Sporting Kansas City
Peter Vermes is now the longest-serving coach in MLS, and among the most respected. He brings back the core of a side that underachieved last year and is looking to take a step forward after following the 2013 MLS Cup title with three straight knockout-round exits. Portuguese Designated Player Gerso Fernandes adds to an attack that clicks through Dom Dwyer, Benny Feilhaber and Graham Zusi, who might take on a deeper role with his transition to right-back with the national team.
New York Red Bulls
The Red Bulls have been among MLS's most consistent clubs the past five years, averaging 16 wins and claiming two Supporters' Shields and a third Eastern Conference title, but they never get it done in November. Tyler Adams and Sean Davis have a long way to go to be Dax McCarty, and the turmoil behind the scenes – Jesse Marsch's flirtation with RB Salzburg and Ali Curtis's drawn-out departure – raise concerns. But with Sacha Kljestan creating for Bradley Wright-Phillips, they ought to be just fine for the playoffs... and then we'll see.
Yes, Didier Drogba is gone, but so what? The group that played such electrifying football in the playoffs returns – a full season of Matteo Mancosu ought to be fun – and the summer addition of Swiss midfielder Blerim Dzemaili, along with Andres Romero's return from an ACL tear, should help immensely. A club on the rise.
Earnie Stewart has done a nice job building a deep, talented side in Philly, and if Dutch-bred Bosnian controlling midfielder Haris Medunjanin is everything the Union expect – and Maurice Edu comes back strongly – these guys could do something real this year. Bonus points if Oguchi Onyewu makes an impact.
These teams could be great, horrible, or just average. We'll see...
It's tough to go against the reigning champs as long as Nicolas Lodeiro is pulling the strings, but we don't know what Clint Dempsey can or can't do and there are holes to fill after the departure of five players, three of them starters, with 20 or more appearances. If Jordan Morris avoids a sophomore slump and Harry Shipp and/or Will Bruin find their best form, the Sounders will be OK.
New York City FC
There's been a lot of turnover in the Big Apple, with four starters above 30 gone – including Frank Lampard and Andoni Iraola – but MVP David Villa and 37-year-old Andrea Pirlo are back for more. Much will depend on whether the newcomers, most of all Argentine DP Maximiliano Moralez, can click quickly. Yankee Stadium's tight confines are no help.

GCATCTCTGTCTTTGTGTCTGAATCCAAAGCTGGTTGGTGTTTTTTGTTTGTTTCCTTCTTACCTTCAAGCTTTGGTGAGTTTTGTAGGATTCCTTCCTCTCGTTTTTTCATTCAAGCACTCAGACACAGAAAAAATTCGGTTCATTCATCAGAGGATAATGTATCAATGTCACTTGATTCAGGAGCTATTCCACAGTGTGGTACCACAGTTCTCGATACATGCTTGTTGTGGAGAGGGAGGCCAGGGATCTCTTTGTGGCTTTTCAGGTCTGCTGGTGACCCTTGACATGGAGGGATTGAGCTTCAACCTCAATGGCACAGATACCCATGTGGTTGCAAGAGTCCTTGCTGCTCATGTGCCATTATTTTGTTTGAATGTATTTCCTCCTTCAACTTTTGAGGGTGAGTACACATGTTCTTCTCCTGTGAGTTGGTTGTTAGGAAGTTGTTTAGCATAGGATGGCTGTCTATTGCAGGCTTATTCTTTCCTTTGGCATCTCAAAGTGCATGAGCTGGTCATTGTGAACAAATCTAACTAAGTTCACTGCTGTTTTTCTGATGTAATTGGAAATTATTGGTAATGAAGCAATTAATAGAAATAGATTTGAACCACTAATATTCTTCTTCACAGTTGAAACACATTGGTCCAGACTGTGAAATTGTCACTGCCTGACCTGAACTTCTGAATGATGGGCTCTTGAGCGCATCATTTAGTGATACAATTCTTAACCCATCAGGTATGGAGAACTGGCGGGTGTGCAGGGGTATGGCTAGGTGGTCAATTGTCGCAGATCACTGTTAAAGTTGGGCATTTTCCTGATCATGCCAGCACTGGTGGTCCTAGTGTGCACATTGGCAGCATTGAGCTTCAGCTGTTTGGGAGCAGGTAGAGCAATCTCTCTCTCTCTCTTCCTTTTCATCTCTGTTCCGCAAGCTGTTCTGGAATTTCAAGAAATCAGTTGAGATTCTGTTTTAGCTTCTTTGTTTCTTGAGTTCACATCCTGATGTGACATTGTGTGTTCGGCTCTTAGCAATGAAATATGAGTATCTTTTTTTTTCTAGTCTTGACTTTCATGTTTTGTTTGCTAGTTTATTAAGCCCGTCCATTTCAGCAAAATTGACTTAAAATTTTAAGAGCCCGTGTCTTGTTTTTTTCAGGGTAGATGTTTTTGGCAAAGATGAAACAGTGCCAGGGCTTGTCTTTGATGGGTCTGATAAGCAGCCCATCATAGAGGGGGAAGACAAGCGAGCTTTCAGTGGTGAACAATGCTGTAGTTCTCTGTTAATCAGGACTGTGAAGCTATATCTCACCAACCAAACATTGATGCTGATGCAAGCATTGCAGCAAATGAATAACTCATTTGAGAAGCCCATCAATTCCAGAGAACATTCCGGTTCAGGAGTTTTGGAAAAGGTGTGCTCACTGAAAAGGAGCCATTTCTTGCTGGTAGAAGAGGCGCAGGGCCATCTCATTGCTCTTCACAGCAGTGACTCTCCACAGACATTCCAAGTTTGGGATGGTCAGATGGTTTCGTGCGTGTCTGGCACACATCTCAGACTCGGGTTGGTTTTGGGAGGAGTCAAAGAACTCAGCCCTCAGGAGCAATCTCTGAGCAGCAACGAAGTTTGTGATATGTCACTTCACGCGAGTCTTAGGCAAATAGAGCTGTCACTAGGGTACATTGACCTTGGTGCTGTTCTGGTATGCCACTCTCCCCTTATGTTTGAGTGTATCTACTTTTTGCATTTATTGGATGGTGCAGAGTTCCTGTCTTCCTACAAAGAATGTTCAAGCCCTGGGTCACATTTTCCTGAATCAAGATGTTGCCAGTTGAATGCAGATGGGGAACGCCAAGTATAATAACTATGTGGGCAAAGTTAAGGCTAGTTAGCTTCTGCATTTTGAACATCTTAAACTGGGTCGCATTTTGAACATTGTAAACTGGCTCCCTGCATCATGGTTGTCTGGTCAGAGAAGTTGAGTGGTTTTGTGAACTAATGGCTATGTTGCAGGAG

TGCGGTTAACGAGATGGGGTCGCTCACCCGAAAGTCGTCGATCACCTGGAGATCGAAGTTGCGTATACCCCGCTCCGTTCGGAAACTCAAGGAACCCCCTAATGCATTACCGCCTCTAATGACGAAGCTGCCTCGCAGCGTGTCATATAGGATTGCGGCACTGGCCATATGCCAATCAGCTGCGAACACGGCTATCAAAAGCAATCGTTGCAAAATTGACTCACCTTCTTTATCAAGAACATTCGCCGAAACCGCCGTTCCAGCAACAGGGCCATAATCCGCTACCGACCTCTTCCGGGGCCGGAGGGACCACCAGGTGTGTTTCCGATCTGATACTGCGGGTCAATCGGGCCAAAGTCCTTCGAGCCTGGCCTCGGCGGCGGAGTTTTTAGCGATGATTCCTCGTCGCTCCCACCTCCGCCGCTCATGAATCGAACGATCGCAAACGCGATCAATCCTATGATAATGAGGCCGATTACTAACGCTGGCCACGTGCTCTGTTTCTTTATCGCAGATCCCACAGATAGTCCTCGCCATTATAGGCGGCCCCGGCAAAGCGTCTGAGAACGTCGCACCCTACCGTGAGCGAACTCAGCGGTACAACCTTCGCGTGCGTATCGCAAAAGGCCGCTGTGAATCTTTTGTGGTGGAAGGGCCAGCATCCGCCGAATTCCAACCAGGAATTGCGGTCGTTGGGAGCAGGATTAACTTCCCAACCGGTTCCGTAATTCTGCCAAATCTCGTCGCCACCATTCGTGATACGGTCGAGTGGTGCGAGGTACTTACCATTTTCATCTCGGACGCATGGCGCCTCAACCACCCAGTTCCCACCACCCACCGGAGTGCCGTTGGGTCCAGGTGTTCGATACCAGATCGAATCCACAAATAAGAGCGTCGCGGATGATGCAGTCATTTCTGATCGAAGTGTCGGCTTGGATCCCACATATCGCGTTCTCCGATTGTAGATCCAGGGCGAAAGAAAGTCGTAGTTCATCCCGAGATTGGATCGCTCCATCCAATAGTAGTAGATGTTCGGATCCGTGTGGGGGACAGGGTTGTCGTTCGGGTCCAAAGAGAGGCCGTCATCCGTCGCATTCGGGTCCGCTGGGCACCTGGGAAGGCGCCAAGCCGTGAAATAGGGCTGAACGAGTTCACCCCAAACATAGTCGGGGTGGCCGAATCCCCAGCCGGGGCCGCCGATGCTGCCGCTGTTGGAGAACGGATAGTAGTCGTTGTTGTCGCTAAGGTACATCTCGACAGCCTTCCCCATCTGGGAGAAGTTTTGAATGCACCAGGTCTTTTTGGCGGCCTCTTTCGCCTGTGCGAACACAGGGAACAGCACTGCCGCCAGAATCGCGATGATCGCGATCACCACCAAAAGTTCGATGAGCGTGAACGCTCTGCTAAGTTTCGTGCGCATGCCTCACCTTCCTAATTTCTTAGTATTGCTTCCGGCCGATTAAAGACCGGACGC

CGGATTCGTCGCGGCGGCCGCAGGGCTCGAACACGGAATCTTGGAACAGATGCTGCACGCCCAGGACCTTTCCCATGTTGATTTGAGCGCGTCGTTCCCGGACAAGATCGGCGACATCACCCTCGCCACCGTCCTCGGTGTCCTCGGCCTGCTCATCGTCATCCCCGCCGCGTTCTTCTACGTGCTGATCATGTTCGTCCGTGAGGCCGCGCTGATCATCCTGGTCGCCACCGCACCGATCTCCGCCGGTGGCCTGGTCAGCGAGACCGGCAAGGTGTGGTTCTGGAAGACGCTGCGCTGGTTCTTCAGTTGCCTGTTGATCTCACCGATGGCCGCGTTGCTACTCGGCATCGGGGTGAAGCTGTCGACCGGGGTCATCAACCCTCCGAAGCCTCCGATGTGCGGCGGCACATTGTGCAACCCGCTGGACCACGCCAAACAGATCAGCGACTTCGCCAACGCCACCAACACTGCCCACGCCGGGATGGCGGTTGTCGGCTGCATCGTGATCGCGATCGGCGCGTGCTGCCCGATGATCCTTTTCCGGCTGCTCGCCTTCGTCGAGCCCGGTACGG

Pablo Mastroeni's side played marvellous defence all last year, especially in the mile-high climes at home, but the dearth in attack finally caught up with the Rapids. Jermaine Jones didn't play much, but they were a different team when he was on the pitch, and they have not adequately replaced him. There are more questions than answers at this point.
Nearly everyone who contributed to D.C. United's fine late run into the post-season is back, and there's some decent new blood, too. All eyes are on Hermann Trophy winner Ian Harkes, whose dad was pretty terrific here a decade-and-a-half ago. There are still some issues to sort out, especially at the back, but D.C.'s plan is to pick up where they left off.
New England Revolution
Kei Kamara and Juan Agudelo have the potential to be MLS's best strike force, especially if Lee Nguyen is on tune and Kelyn Rowe at his finest. The questions at the back have been answered, Jay Heaps expects, with the addition of Ivorian Benjamin Angoua and Slovenian Antonio Delamea Mlinar, both internationals. If Xavier Kouassi rallies nicely from injury, the Revs won't miss the playoffs on a tiebreaker this year.
Gregg Berhalter has overhauled his roster after following up the 2015 MLS Cup appearance with a bottom-but-one finish last year in the Eastern Conference, and he still has more to go. The big find is Ghanaian national-teamer Jonathan Mensah, a big centre-back, and there's hope 20-year-old São Paulo loanee Artur can do something special. Maybe.
Real Salt Lake
Aging RSL jettisoned Javier Morales and several more attacking players after fading last season, and a lot of weight is coming Albert Rusnak's way. The 22-year-old Slovakian playmaker steps in for Morales, and his more direct approach is going to alter the Utahns' game – for the better, they hope. If it doesn't take, it could be a long year.
MLS's worst side the past two years haven't been as bad as their record suggests – not that that's a point of pride. Things could be much better in 2017, as Veljko Paunovic and Nelson Rodriguez continue to fill in the trouble spots with real promise. Adding Dax McCarty, and the tenor of his game, is a big deal. Juninho, too. If Hungarian forward Nemanja Nikolic lives up to Designated Player status, watch out.